Rae Kirby, a senior at DePaul, credits the state’s need-based financial aid program known as MAP for helping her avoid a great deal of the student loan debt she would otherwise incur.
“With the MAP grant, it has been a big relief to my mom and has allowed me to go to school,” said Kirby, a Hyde Park native who receives $4,720 in the Monetary Assistance Program grant money each year.
She receives MAP and other financial aid toward her yearly tuition of $32,937.
Kirby spoke at Gov. Pat Quinn’s news conference Thursday at the DePaul Student Center, 2250 N. Sheffield Ave., where Quinn touted his proposed $50 million increase in MAP funding, to $423 million, in fiscal 2015, and a doubling of the state’s current $373 million outlay over five years.
Quinn warned that $50 million will be cut from the MAP funding if the Legislature allows the personal income tax increase to expire. The bulk of the increase is set to expire in January unless the Legislature acts. In his budget address last week, Quinn proposed making permanent a temporary 67 percent income tax increase he enacted in 2011, but added the sweetener of $500 yearly property tax refunds to eligible homeowners.
“Our state is underfunding education and overburdening families with property tax,” Quinn said, noting that he believes income tax revenue should be used to invest in education ranging from K-12 to community college to four-year public and private colleges and universities.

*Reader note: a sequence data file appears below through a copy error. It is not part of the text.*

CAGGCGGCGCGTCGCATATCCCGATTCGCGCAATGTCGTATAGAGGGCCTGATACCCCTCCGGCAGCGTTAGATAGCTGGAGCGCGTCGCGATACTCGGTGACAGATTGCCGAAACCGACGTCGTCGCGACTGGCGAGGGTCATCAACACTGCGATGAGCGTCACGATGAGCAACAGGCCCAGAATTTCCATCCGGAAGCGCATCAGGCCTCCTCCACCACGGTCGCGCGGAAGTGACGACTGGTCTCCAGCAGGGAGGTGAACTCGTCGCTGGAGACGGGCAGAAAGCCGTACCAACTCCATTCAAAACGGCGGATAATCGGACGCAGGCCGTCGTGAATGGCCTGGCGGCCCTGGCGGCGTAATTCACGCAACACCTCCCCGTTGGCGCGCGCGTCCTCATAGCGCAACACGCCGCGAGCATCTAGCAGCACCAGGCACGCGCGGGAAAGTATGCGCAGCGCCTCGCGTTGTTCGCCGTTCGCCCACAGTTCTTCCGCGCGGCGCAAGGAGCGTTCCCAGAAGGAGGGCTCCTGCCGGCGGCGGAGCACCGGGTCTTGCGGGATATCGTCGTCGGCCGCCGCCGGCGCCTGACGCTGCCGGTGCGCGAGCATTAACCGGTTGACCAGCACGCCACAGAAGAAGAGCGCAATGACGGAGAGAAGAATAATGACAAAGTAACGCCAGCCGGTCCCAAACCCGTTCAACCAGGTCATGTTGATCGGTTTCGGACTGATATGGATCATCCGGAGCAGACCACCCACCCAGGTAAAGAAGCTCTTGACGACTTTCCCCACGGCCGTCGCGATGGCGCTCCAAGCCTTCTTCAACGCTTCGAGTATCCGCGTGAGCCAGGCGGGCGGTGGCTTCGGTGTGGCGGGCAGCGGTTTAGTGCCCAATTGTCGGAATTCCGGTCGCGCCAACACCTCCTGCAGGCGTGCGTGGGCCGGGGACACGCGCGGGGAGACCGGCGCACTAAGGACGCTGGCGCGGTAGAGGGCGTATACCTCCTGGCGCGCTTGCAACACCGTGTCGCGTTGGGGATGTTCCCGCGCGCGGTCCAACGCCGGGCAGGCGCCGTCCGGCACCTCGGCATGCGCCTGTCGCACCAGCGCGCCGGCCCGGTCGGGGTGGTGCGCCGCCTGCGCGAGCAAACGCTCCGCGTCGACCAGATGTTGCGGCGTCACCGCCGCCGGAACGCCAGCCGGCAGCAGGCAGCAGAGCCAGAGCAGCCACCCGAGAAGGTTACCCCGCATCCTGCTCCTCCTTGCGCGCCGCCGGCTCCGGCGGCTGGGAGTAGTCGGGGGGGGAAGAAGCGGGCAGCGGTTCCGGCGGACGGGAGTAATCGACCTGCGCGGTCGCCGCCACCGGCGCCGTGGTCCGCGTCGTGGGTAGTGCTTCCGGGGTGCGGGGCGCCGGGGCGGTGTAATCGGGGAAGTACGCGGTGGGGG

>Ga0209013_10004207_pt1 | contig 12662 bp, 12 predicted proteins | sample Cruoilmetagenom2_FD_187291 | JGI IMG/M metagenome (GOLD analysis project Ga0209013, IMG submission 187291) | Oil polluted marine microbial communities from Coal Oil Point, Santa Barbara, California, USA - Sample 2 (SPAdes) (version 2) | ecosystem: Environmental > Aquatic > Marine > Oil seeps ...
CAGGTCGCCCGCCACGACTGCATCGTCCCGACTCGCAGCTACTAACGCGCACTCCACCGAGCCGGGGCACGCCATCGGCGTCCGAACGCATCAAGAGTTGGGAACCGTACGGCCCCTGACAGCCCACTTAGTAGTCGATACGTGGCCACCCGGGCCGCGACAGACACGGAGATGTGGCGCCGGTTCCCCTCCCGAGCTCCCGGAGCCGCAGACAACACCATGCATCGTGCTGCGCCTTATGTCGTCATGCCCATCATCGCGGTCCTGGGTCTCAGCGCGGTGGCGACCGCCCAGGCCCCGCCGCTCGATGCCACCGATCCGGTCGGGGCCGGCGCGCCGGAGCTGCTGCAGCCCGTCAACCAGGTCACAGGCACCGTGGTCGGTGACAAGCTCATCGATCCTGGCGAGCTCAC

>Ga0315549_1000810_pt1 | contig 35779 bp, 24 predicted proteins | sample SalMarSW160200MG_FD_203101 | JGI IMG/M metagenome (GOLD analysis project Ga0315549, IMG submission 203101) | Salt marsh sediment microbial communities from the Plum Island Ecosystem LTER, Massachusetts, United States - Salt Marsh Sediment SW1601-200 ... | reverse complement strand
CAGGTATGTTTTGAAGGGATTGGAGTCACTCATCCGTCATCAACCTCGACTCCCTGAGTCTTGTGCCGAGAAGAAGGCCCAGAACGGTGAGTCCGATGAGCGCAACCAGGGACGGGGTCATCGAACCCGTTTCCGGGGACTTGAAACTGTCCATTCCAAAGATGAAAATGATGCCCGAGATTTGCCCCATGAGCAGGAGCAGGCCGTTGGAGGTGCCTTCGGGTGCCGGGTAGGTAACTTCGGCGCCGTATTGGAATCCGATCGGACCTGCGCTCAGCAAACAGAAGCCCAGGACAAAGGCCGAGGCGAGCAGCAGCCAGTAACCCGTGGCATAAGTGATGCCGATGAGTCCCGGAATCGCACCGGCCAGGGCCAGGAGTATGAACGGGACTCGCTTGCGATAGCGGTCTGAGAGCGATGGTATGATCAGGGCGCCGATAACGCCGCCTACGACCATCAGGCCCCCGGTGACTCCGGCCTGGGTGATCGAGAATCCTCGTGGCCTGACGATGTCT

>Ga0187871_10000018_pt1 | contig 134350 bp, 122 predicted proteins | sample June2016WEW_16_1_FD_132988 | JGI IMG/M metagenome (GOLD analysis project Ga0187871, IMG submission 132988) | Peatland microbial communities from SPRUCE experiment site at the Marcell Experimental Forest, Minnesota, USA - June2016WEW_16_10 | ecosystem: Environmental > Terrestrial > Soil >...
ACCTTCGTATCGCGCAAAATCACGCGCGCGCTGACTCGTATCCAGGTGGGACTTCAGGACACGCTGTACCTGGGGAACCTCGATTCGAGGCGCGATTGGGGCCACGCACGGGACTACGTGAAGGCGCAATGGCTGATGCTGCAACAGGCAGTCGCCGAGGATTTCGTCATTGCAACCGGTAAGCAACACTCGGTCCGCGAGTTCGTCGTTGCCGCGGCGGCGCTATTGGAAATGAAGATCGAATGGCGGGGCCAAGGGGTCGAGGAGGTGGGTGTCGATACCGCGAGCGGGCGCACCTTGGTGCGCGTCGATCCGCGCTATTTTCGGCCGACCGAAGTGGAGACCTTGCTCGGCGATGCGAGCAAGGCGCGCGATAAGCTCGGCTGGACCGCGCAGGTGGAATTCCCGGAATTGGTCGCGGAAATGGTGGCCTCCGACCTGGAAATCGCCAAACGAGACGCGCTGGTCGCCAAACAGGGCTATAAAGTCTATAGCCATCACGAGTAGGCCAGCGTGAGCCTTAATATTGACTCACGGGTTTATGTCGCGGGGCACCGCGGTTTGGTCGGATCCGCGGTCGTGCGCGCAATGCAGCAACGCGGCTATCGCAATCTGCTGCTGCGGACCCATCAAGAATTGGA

As Quinn, who is running for re-election this year, trumpeted the proposal, his Republican opponent, Bruce Rauner, questioned Quinn’s committment to the program.
“The unfortunate truth is Pat Quinn cut the MAP program, but now that it is an election year he is traveling the state telling a different story,” Rauner spokesman Mike Schrimpf said in an emailed statement. “College students in Illinois deserve better.”
At the DePaul event, Quinn declined to give an opinion on Mayor Rahm Emanuel’s pension-overhaul proposal that would increase property taxes in Chicago, saying the proposal hasn’t taken final form.
“The bill hasn’t moved forward,” said Quinn. “We will look at the final version.”
Kirby, who expects to obtain a bachelor’s degree in journalism in November and a master’s degree in journalism in June 2015, estimates she will graduate with $10,000 to $15,000 in debt. That compares with the national average student loan debt of $29,400.
Kirby is an example of 5,000 students among DePaul’s 25,000-member student body who receive the MAP grants.
Quinn said the MAP grants help 140,000 students statewide, and his proposed $50 million increase would expand the program to 21,000 more students. About 58 percent of MAP grant recipients have no resources to pay for college and 40 percent are Latino and African-American, according to the Illinois Student Assistance Commission.